planningapplicationsPlanning application 16/05364/F

Change of use and conversion and extension of existing first floor (Use Class B1) and addition of two storeys within roof and roof extension, to provide nine apartments.

The Bishopston Society objects strongly to this second submission for the conversion of this building into 9 flats.
248 Gloucester Road is an attractive Edwardian brick and stone former bank building at the bottom corner of Longmead Avenue. Whilst not actually listed, no. 248 is a Character Building which makes a positive contribution to the overall character and sense of place of the Gloucester Road and the area of Bishopston. One particularly elegant feature of the building is its sweeping slate roof set behind a fine timber eaves cornice. The main block on the corner is complemented by a smaller side extension which creates an attractive grouping and provides a suitable transition in scale to the residential properties in Longmead Avenue.
This latest proposal is to extend the main hipped roof with a large bulky flat roof extension so as to create two additional storeys of accommodation within the roof space. Furthermore, to demolish the attractive and wholly appropriate rear extension and replace it with an ugly and badly designed 4 storey block which has no satisfactory relationship with either the main building or the residential properties in Longmead Avenue.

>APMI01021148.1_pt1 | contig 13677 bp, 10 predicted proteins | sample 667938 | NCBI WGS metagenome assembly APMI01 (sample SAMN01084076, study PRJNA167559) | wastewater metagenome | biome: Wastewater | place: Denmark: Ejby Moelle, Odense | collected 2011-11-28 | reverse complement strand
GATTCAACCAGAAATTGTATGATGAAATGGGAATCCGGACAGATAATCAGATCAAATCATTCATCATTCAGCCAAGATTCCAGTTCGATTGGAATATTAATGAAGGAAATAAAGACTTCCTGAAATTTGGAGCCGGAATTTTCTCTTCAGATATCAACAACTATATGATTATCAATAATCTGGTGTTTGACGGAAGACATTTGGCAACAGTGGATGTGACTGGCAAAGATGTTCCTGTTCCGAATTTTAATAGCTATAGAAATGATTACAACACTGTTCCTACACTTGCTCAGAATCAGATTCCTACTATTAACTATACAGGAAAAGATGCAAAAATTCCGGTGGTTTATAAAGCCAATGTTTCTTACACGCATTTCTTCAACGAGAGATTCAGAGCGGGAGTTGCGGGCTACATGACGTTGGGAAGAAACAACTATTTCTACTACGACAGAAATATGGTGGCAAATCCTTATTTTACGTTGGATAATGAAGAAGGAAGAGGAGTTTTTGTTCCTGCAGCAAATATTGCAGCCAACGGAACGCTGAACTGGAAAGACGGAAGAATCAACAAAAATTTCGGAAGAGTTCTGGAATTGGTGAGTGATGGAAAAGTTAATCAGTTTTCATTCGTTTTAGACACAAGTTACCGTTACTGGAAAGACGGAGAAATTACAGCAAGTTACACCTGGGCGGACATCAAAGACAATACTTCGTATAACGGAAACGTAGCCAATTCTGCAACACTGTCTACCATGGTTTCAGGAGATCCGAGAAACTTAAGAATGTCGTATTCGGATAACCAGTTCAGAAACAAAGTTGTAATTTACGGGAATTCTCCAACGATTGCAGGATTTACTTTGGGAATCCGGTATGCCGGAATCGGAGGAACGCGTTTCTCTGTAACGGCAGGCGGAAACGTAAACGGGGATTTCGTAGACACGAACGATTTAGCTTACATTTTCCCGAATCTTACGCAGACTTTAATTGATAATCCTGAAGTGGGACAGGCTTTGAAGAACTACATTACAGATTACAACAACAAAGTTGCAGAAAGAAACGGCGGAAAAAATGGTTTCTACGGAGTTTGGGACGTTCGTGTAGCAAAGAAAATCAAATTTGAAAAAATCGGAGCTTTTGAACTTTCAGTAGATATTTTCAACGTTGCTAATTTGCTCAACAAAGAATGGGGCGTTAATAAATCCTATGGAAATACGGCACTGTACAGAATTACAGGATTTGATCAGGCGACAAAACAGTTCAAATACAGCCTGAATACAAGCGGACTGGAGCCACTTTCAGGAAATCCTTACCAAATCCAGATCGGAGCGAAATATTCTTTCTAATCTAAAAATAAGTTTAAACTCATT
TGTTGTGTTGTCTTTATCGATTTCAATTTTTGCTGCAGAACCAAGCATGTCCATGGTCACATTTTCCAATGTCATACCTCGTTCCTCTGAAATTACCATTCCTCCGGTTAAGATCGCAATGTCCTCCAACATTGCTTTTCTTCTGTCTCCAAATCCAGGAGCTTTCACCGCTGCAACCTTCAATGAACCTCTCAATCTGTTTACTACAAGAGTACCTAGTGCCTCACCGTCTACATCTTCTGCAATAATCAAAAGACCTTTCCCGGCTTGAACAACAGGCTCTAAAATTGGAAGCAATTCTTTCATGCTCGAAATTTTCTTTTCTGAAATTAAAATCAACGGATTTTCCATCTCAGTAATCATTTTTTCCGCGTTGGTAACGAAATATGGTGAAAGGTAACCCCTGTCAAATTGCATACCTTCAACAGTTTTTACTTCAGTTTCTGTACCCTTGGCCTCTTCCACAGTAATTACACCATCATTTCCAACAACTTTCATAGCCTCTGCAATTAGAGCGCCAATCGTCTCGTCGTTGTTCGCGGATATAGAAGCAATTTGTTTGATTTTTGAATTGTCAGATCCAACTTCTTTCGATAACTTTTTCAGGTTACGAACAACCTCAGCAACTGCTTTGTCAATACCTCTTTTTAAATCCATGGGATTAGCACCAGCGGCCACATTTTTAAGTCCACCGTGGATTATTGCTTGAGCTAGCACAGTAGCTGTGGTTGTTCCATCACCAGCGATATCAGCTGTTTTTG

Let us examine the proposals within the extended main roof space. Firstly, the dormers at second floor level are too small and too few to satisfactorily light the interior. More crucially, the elevations show that the headroom within the top floor is totally inadequate. The Gloucester Road elevation in particular fails to correctly represent the bulk of the roof on the west side facing the prison. The top level of the building (above the dormer windows) is lit only by small velux rooflights which are not shown on the elevations. It is obvious that this will prove inadequate to provide sufficient daylight and outlook and that at the Building Regulations stage of the project these rooflights will be both enlarged and increased in number.
The banality of the proposed rear extension and its inappropriate zinc clad link is breathtaking. The resultant 4 storey rear elevations in unrelieved render is not an acceptable solution. The courtyard elevation in particular will present an ugly and bulky termination to Longmead Avenue.
The Bishopston Society considers that this proposal represents substantial overdevelopment and the despoiling of an attractive Character Building. Our view is that this proposal demonstrates exactly how NOT to convert a period property to alternative use. Existing buildings of quality and character are the meat and drink to charming neighbourhoods like Bishopston and should not be taken for granted and exploited merely for their floorspace.

We strongly recommend refusal in this case.

Update  :  The application was allowed on 29 December 2016, subject to conditions.